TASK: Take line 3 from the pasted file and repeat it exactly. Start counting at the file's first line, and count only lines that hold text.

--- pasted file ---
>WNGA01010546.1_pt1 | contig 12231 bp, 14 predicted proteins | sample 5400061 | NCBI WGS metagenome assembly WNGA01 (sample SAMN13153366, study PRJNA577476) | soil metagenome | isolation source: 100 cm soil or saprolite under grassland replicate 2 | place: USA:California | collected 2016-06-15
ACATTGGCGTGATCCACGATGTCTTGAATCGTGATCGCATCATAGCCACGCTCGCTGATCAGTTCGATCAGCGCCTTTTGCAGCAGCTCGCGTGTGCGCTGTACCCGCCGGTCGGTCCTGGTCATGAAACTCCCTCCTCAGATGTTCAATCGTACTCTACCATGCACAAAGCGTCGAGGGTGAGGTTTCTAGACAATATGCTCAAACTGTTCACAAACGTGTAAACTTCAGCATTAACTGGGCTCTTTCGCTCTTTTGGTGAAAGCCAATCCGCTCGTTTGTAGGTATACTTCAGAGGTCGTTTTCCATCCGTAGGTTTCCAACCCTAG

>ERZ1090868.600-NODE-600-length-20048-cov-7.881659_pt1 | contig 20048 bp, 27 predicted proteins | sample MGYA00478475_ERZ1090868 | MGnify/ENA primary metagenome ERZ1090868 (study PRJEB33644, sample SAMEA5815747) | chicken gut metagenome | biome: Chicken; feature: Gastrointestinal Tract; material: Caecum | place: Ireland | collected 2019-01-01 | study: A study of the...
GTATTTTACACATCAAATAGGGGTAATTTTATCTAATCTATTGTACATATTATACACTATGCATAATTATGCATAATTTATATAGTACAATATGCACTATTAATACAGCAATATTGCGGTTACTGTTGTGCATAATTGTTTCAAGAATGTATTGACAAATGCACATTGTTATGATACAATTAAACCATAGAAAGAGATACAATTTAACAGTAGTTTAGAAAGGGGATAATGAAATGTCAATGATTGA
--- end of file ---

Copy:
>ERZ1090868.600-NODE-600-length-20048-cov-7.881659_pt1 | contig 20048 bp, 27 predicted proteins | sample MGYA00478475_ERZ1090868 | MGnify/ENA primary metagenome ERZ1090868 (study PRJEB33644, sample SAMEA5815747) | chicken gut metagenome | biome: Chicken; feature: Gastrointestinal Tract; material: Caecum | place: Ireland | collected 2019-01-01 | study: A study of the...